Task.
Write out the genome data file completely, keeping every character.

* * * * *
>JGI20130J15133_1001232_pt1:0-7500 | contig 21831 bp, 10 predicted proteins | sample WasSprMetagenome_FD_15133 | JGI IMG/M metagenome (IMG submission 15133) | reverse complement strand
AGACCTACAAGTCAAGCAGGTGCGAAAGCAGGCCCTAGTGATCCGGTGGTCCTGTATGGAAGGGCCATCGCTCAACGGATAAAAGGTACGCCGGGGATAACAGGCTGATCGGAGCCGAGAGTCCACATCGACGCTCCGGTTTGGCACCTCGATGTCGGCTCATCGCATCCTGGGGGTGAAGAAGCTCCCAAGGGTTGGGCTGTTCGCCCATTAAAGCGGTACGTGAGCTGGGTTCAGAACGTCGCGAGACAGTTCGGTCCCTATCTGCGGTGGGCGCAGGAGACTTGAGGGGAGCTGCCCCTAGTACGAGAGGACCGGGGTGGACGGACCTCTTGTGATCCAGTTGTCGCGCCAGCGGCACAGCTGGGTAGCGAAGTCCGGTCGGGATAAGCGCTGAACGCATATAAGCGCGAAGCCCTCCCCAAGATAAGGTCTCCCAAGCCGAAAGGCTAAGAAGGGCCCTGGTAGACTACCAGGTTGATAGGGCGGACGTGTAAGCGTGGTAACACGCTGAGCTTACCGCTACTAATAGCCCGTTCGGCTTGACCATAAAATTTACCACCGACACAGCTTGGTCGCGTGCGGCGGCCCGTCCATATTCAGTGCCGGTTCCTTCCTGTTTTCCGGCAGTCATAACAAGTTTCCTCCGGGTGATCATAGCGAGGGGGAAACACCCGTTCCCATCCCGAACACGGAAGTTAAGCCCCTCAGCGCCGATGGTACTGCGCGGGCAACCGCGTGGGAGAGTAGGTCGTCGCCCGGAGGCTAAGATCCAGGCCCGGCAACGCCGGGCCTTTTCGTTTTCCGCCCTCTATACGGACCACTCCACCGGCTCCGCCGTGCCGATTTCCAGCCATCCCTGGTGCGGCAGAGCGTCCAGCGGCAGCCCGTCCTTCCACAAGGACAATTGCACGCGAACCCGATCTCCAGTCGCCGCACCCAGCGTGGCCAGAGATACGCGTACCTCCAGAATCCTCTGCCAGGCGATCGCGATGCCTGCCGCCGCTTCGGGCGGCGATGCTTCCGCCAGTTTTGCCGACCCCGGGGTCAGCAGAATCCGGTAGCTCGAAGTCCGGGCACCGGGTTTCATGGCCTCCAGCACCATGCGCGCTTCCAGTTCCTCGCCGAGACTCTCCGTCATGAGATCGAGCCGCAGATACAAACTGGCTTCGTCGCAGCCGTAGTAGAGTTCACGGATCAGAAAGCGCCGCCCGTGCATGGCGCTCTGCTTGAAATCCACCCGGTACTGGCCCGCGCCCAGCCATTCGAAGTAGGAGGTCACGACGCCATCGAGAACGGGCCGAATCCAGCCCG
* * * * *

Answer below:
>JGI20130J15133_1001232_pt1:0-7500 | contig 21831 bp, 10 predicted proteins | sample WasSprMetagenome_FD_15133 | JGI IMG/M metagenome (IMG submission 15133) | reverse complement strand
AGACCTACAAGTCAAGCAGGTGCGAAAGCAGGCCCTAGTGATCCGGTGGTCCTGTATGGAAGGGCCATCGCTCAACGGATAAAAGGTACGCCGGGGATAACAGGCTGATCGGAGCCGAGAGTCCACATCGACGCTCCGGTTTGGCACCTCGATGTCGGCTCATCGCATCCTGGGGGTGAAGAAGCTCCCAAGGGTTGGGCTGTTCGCCCATTAAAGCGGTACGTGAGCTGGGTTCAGAACGTCGCGAGACAGTTCGGTCCCTATCTGCGGTGGGCGCAGGAGACTTGAGGGGAGCTGCCCCTAGTACGAGAGGACCGGGGTGGACGGACCTCTTGTGATCCAGTTGTCGCGCCAGCGGCACAGCTGGGTAGCGAAGTCCGGTCGGGATAAGCGCTGAACGCATATAAGCGCGAAGCCCTCCCCAAGATAAGGTCTCCCAAGCCGAAAGGCTAAGAAGGGCCCTGGTAGACTACCAGGTTGATAGGGCGGACGTGTAAGCGTGGTAACACGCTGAGCTTACCGCTACTAATAGCCCGTTCGGCTTGACCATAAAATTTACCACCGACACAGCTTGGTCGCGTGCGGCGGCCCGTCCATATTCAGTGCCGGTTCCTTCCTGTTTTCCGGCAGTCATAACAAGTTTCCTCCGGGTGATCATAGCGAGGGGGAAACACCCGTTCCCATCCCGAACACGGAAGTTAAGCCCCTCAGCGCCGATGGTACTGCGCGGGCAACCGCGTGGGAGAGTAGGTCGTCGCCCGGAGGCTAAGATCCAGGCCCGGCAACGCCGGGCCTTTTCGTTTTCCGCCCTCTATACGGACCACTCCACCGGCTCCGCCGTGCCGATTTCCAGCCATCCCTGGTGCGGCAGAGCGTCCAGCGGCAGCCCGTCCTTCCACAAGGACAATTGCACGCGAACCCGATCTCCAGTCGCCGCACCCAGCGTGGCCAGAGATACGCGTACCTCCAGAATCCTCTGCCAGGCGATCGCGATGCCTGCCGCCGCTTCGGGCGGCGATGCTTCCGCCAGTTTTGCCGACCCCGGGGTCAGCAGAATCCGGTAGCTCGAAGTCCGGGCACCGGGTTTCATGGCCTCCAGCACCATGCGCGCTTCCAGTTCCTCGCCGAGACTCTCCGTCATGAGATCGAGCCGCAGATACAAACTGGCTTCGTCGCAGCCGTAGTAGAGTTCACGGATCAGAAAGCGCCGCCCGTGCATGGCGCTCTGCTTGAAATCCACCCGGTACTGGCCCGCGCCCAGCCATTCGAAGTAGGAGGTCACGACGCCATCGAGAACGGGCCGAATCCAGCCCG